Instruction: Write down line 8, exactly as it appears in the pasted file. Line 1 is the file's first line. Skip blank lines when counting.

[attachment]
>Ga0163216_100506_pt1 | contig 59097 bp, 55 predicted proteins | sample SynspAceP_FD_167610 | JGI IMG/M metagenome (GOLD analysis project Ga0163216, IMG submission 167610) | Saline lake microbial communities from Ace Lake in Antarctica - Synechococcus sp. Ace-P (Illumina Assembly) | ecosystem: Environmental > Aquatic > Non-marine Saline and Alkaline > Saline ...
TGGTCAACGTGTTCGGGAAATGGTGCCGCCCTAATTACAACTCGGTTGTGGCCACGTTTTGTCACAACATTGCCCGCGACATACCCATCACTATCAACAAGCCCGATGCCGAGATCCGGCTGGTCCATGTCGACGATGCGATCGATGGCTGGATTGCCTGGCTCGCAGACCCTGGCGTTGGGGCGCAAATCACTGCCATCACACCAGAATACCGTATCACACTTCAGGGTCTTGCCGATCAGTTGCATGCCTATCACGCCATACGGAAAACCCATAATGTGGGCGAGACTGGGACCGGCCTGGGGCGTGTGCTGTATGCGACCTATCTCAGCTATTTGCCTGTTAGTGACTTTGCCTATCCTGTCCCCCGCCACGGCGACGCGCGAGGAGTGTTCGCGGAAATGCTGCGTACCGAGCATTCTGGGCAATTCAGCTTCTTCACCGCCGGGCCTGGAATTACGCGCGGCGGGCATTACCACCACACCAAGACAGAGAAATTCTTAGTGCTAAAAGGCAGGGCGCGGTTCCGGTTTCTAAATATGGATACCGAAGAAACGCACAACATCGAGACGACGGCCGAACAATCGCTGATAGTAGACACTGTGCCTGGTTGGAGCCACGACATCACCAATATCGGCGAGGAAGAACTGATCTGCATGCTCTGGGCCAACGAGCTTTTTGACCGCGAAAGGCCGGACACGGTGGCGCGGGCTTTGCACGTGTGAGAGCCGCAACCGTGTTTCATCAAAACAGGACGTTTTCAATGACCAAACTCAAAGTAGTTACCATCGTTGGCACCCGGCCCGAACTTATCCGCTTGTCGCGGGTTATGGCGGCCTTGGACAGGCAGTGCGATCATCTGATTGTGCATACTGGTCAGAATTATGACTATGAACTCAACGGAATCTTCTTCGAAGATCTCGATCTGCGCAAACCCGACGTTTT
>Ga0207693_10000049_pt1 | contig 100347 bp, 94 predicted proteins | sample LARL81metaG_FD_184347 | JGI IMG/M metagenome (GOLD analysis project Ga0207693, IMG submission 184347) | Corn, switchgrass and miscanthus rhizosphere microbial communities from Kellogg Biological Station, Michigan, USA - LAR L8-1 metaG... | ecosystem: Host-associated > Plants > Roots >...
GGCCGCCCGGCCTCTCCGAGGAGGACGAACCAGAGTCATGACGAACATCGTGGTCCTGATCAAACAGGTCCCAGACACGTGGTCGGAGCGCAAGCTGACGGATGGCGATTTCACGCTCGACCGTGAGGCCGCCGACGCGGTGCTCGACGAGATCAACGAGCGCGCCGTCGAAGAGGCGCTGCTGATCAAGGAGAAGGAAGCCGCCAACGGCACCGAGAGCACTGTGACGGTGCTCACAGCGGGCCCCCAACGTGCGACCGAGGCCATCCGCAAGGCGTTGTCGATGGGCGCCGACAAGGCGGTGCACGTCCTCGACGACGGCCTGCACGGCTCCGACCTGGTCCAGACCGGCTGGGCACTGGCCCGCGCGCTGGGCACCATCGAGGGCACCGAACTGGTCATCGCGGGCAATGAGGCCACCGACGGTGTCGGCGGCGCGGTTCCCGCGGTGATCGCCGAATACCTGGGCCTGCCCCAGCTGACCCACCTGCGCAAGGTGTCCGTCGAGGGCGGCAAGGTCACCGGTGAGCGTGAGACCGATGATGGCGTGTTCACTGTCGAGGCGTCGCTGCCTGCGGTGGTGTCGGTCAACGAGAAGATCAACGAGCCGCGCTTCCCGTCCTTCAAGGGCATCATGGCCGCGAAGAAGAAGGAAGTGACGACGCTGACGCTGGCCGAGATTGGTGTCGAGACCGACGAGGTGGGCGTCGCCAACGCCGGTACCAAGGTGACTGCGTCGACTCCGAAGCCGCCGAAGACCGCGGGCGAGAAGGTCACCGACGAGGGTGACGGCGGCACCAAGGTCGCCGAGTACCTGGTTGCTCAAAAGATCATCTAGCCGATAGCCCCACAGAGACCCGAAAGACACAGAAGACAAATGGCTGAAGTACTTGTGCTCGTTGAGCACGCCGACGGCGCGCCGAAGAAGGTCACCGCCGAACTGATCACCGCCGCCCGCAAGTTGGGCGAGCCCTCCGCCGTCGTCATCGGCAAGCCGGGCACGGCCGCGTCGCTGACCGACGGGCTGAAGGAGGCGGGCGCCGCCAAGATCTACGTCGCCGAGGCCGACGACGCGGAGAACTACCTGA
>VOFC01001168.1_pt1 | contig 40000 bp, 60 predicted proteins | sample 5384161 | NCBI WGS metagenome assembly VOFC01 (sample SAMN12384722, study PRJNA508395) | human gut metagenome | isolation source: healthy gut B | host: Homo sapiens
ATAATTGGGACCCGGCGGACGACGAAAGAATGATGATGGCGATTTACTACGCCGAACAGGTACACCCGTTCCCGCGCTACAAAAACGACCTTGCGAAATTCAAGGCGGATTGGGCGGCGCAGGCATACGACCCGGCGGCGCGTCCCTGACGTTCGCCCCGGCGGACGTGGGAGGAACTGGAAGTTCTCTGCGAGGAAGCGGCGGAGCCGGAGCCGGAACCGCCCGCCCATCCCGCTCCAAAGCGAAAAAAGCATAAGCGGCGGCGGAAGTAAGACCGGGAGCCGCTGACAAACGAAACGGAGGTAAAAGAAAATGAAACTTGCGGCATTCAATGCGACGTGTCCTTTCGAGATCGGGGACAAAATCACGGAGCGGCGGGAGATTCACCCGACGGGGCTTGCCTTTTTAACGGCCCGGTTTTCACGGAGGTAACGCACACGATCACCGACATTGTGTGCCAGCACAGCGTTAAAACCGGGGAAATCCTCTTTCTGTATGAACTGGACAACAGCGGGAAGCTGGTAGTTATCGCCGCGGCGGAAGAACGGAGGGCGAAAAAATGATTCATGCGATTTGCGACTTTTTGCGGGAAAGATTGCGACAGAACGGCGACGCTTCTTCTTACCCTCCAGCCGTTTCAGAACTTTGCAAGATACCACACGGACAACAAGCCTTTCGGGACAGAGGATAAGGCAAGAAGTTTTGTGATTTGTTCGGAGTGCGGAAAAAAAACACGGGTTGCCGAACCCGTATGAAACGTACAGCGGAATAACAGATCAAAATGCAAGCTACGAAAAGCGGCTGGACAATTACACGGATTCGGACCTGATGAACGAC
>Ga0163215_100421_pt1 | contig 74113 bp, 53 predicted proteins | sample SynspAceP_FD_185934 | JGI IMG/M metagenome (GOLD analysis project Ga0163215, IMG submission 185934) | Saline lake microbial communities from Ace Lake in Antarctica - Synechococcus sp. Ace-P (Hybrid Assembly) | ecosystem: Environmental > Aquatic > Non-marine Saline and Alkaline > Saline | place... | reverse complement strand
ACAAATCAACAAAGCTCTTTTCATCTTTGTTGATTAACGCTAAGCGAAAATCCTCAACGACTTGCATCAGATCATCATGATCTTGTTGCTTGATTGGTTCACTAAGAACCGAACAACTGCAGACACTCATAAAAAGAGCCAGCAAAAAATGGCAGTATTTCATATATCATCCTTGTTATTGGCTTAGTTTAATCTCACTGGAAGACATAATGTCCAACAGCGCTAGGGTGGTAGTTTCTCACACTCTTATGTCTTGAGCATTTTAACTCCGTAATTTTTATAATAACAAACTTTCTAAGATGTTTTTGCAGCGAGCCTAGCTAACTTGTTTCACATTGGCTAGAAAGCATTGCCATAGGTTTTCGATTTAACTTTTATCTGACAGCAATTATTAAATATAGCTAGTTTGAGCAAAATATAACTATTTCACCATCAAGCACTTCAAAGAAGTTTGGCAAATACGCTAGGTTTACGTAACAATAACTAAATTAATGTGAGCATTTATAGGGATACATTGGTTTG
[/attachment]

ACAAATCAACAAAGCTCTTTTCATCTTTGTTGATTAACGCTAAGCGAAAATCCTCAACGACTTGCATCAGATCATCATGATCTTGTTGCTTGATTGGTTCACTAAGAACCGAACAACTGCAGACACTCATAAAAAGAGCCAGCAAAAAATGGCAGTATTTCATATATCATCCTTGTTATTGGCTTAGTTTAATCTCACTGGAAGACATAATGTCCAACAGCGCTAGGGTGGTAGTTTCTCACACTCTTATGTCTTGAGCATTTTAACTCCGTAATTTTTATAATAACAAACTTTCTAAGATGTTTTTGCAGCGAGCCTAGCTAACTTGTTTCACATTGGCTAGAAAGCATTGCCATAGGTTTTCGATTTAACTTTTATCTGACAGCAATTATTAAATATAGCTAGTTTGAGCAAAATATAACTATTTCACCATCAAGCACTTCAAAGAAGTTTGGCAAATACGCTAGGTTTACGTAACAATAACTAAATTAATGTGAGCATTTATAGGGATACATTGGTTTG